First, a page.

Thursday, February 28, 2008

A Corporal's View

Via BLACKFIVE comes "Iraq and the Marine Corps" - a Corporal's View. It's not just the normal moaning and groaning of the grunts on the ground (not to imply that moaning and groaning is unwarranted), but a well-reasoned series of observations by someone who has been there, done that, and is going back for more. I anticipated some of his points (media reports are way behind what's actually happening on the ground; the lack of power of the [mil-spec] 5.56mm) and was surprised by others (bringing back the M-79). Again though, the points are well-reasoned and based on actual experience, not second or third-hand accounts. For example, on body armor:
We have no lightweight fast infantry anymore. Here is another situation where technology has improved our casualty situation at the extreme expense of our killing ability. Thousands of troops are alive because of their flak jacket and body armor, but how many more thousands of enemy are alive because the Marine wearing 50+ lbs or armor could not chase the insurgent more than 500 yards without having a heart attack? I consider myself in pretty good shape, but having a flak jacket with ESAPI armor plates, side SAPI plates, a Kevlar, a standard magazine load, and rifle is very cumbersome. I could not conceivably chase down a determined insurgent who wanted to run away over any appreciable distance. The body armor situation I think represents a microcosm of larger trends happening in society and/about the military. Our society has placed so much emphasis on protecting the troops that our military has acceded to it. My job is to defeat the enemy, not protect myself. Although I have no way of proving it, I am willing to bet that if we had adopted a lighter weight form of body armor (even at the expense of protection), increased mobility would have offset increased casualties with the killing of more enemy. When you fail to kill the sniper because you cannot run his position down, he returns to kill more of your friends the next week. When you fail to kill the AQI cell leader because you cannot climb over a wall in your body armor, he lives to organize a SVBIED that detonates on your friends along an MSR several days later. Our sense of force protection projected from the top-down is so misguided and permeates every aspect of our training, fighting, and mission. It disgusts me. I accept that I am expendable so why can't everyone else?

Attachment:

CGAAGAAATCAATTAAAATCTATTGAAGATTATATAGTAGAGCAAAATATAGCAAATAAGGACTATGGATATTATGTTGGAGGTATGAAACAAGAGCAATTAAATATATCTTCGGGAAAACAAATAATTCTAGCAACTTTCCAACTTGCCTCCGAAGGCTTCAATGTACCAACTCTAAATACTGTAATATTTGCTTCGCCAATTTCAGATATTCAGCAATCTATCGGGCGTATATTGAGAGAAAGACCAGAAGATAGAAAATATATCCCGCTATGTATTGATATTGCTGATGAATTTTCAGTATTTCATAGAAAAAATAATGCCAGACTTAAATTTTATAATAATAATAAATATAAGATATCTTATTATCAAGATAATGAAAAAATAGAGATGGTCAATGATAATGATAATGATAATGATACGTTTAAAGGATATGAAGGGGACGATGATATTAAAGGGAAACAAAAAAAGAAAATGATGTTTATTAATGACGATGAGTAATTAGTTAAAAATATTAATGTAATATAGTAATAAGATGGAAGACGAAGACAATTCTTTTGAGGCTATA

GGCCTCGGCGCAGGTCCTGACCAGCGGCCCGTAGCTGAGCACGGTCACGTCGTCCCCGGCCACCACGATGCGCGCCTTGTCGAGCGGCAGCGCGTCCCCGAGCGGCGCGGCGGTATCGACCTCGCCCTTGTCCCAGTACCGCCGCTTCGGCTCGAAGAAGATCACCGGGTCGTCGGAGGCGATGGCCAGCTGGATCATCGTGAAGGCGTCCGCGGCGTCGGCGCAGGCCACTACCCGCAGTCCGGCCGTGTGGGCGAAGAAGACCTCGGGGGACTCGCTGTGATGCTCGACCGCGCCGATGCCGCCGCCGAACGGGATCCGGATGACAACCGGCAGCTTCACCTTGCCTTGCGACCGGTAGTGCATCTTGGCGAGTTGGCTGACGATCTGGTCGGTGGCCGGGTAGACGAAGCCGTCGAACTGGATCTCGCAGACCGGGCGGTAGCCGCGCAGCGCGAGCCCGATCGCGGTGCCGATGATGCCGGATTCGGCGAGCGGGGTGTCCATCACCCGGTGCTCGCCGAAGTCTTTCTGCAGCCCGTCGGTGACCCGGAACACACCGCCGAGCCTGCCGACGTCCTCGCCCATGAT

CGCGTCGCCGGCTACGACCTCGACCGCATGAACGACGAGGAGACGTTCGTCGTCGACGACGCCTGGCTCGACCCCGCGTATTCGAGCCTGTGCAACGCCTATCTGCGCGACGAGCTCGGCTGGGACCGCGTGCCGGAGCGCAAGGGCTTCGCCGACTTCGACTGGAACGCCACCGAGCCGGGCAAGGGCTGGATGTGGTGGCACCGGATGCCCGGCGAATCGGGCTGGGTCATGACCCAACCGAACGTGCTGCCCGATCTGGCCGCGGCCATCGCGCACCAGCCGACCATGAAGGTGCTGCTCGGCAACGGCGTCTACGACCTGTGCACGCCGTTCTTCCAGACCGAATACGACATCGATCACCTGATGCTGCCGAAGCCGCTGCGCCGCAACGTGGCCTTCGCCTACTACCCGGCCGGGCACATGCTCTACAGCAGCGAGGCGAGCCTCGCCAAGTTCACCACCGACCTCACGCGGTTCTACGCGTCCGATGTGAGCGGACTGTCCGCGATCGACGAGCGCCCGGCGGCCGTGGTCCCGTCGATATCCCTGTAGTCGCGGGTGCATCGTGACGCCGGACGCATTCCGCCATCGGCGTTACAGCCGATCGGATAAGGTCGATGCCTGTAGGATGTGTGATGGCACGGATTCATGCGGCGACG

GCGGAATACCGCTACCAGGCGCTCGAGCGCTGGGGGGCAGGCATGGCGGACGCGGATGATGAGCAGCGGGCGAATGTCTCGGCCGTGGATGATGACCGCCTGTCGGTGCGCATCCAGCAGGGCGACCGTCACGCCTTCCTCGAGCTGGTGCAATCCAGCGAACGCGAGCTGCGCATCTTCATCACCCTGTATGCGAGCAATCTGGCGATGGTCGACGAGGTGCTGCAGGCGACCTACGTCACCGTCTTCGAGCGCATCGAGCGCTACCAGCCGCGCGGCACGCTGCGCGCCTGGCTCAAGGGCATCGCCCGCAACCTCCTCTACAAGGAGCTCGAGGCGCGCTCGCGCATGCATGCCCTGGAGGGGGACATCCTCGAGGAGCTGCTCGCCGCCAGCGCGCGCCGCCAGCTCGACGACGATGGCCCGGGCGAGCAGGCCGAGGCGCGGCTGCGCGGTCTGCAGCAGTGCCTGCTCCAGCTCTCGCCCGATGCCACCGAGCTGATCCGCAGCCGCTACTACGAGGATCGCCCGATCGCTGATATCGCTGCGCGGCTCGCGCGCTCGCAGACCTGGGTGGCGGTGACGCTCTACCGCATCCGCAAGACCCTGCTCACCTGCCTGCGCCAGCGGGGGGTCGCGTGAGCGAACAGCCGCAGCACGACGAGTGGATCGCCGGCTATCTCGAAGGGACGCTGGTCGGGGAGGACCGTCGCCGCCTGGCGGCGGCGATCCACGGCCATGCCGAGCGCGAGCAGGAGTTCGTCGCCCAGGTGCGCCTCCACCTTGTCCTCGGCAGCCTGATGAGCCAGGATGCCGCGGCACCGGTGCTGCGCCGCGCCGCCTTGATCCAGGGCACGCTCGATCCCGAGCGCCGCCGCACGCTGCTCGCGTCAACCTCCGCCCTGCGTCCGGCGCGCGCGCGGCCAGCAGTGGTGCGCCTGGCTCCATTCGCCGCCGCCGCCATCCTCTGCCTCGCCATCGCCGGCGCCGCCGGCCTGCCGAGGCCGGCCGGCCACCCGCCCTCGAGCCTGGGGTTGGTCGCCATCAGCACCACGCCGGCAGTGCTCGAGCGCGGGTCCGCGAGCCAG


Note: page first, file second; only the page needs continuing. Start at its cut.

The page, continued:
And on the Iraqi Army and Iraqi Police:
The Iraqi Army (IA) and Iraqi Police (IP) in Anbar are tremendously better than they were in 2006. The IP's in particular are much better in AO Raleigh. In 2006 they were infiltrated by insurgents and AQI and could not be trusted. The ones that could be trusted were afraid to leave their bases and do any policing, which to be fair essentially amounted to military style patrolling. The IP's are now out on the streets, proud and unafraid. They look more professional, have better weapons and vehicles to include flak jackets, interact with a grateful population that respects them (the old Sadaam-era civilian disdain toward police officers has evaporated), and will not back down from a fight. In the city of Fallujah, the IP's are largely running the security show and the US presence has been reduced to MITT/PTT teams and essentially one company of grunts. They more and more act and gradually look like a professional force, largely because they are becoming one. IP's maintain an overwatch position in front of the main exit of CF and guard the most important bridge in Anbar for coalition convoy traffic. These jobs could not have been provided in 2006, and I would have laughed should someone have suggested them. My 2007 deployment was in many ways emasculating because of increased ISF presence, and I could not be happier.
I encourage you to go read the whole thing. Hopefully the people on high in the USMC and elsewhere will read it as well.

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